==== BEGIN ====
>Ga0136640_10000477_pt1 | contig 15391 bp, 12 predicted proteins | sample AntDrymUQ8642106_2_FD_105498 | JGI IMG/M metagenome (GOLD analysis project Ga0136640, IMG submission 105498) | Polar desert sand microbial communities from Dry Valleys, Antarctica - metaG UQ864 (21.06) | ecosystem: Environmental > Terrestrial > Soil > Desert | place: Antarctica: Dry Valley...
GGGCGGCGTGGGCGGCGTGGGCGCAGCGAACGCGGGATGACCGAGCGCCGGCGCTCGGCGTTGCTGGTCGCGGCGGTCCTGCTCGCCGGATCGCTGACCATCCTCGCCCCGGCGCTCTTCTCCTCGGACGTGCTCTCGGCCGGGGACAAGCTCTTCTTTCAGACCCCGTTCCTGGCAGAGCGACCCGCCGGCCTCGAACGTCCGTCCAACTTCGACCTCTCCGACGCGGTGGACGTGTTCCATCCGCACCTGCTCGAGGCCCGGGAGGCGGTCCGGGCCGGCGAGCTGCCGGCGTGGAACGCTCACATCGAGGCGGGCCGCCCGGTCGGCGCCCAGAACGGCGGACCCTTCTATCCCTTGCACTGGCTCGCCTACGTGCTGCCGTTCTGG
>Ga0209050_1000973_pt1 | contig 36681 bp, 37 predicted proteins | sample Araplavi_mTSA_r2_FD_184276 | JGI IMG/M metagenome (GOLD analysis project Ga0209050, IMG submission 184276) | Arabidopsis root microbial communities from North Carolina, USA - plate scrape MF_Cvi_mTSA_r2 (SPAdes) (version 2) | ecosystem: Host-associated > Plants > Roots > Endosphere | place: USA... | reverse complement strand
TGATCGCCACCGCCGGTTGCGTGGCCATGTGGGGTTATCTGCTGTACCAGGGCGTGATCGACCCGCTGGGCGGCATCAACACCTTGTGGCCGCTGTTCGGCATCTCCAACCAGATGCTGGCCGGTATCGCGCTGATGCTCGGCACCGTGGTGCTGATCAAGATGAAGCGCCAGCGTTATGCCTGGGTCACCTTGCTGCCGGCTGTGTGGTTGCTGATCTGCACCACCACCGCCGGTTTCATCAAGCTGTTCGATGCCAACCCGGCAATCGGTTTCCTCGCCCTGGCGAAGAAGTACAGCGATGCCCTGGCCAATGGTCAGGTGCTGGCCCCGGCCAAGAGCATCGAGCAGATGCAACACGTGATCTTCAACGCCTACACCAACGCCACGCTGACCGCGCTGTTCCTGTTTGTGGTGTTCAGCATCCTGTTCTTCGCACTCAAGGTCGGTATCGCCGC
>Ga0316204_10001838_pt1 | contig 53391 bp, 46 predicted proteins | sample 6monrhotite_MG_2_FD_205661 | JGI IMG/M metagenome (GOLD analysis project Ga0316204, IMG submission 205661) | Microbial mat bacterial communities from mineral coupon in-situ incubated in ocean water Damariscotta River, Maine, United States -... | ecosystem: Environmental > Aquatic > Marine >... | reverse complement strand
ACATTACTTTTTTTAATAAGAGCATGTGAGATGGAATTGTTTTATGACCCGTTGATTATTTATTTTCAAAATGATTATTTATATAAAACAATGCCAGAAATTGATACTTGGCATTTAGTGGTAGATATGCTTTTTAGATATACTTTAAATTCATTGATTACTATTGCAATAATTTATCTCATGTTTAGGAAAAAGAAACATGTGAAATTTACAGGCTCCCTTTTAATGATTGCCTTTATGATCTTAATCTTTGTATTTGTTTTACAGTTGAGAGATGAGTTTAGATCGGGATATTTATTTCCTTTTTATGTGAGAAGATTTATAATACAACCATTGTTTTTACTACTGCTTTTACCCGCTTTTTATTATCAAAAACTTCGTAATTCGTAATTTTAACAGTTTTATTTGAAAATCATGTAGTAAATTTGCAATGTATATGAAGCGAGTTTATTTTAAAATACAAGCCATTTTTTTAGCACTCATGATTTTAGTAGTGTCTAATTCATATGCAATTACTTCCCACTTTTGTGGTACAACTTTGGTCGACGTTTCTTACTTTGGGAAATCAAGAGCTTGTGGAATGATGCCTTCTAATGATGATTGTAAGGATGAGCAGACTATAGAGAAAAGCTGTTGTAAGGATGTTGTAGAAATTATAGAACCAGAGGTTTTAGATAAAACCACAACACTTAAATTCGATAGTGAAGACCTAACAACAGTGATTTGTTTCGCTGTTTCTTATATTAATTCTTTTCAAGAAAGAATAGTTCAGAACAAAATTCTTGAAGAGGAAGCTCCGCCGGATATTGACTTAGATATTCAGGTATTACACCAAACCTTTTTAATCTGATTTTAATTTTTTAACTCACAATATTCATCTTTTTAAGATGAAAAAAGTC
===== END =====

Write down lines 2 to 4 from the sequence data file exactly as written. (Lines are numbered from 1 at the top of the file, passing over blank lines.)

GGGCGGCGTGGGCGGCGTGGGCGCAGCGAACGCGGGATGACCGAGCGCCGGCGCTCGGCGTTGCTGGTCGCGGCGGTCCTGCTCGCCGGATCGCTGACCATCCTCGCCCCGGCGCTCTTCTCCTCGGACGTGCTCTCGGCCGGGGACAAGCTCTTCTTTCAGACCCCGTTCCTGGCAGAGCGACCCGCCGGCCTCGAACGTCCGTCCAACTTCGACCTCTCCGACGCGGTGGACGTGTTCCATCCGCACCTGCTCGAGGCCCGGGAGGCGGTCCGGGCCGGCGAGCTGCCGGCGTGGAACGCTCACATCGAGGCGGGCCGCCCGGTCGGCGCCCAGAACGGCGGACCCTTCTATCCCTTGCACTGGCTCGCCTACGTGCTGCCGTTCTGG
>Ga0209050_1000973_pt1 | contig 36681 bp, 37 predicted proteins | sample Araplavi_mTSA_r2_FD_184276 | JGI IMG/M metagenome (GOLD analysis project Ga0209050, IMG submission 184276) | Arabidopsis root microbial communities from North Carolina, USA - plate scrape MF_Cvi_mTSA_r2 (SPAdes) (version 2) | ecosystem: Host-associated > Plants > Roots > Endosphere | place: USA... | reverse complement strand
TGATCGCCACCGCCGGTTGCGTGGCCATGTGGGGTTATCTGCTGTACCAGGGCGTGATCGACCCGCTGGGCGGCATCAACACCTTGTGGCCGCTGTTCGGCATCTCCAACCAGATGCTGGCCGGTATCGCGCTGATGCTCGGCACCGTGGTGCTGATCAAGATGAAGCGCCAGCGTTATGCCTGGGTCACCTTGCTGCCGGCTGTGTGGTTGCTGATCTGCACCACCACCGCCGGTTTCATCAAGCTGTTCGATGCCAACCCGGCAATCGGTTTCCTCGCCCTGGCGAAGAAGTACAGCGATGCCCTGGCCAATGGTCAGGTGCTGGCCCCGGCCAAGAGCATCGAGCAGATGCAACACGTGATCTTCAACGCCTACACCAACGCCACGCTGACCGCGCTGTTCCTGTTTGTGGTGTTCAGCATCCTGTTCTTCGCACTCAAGGTCGGTATCGCCGC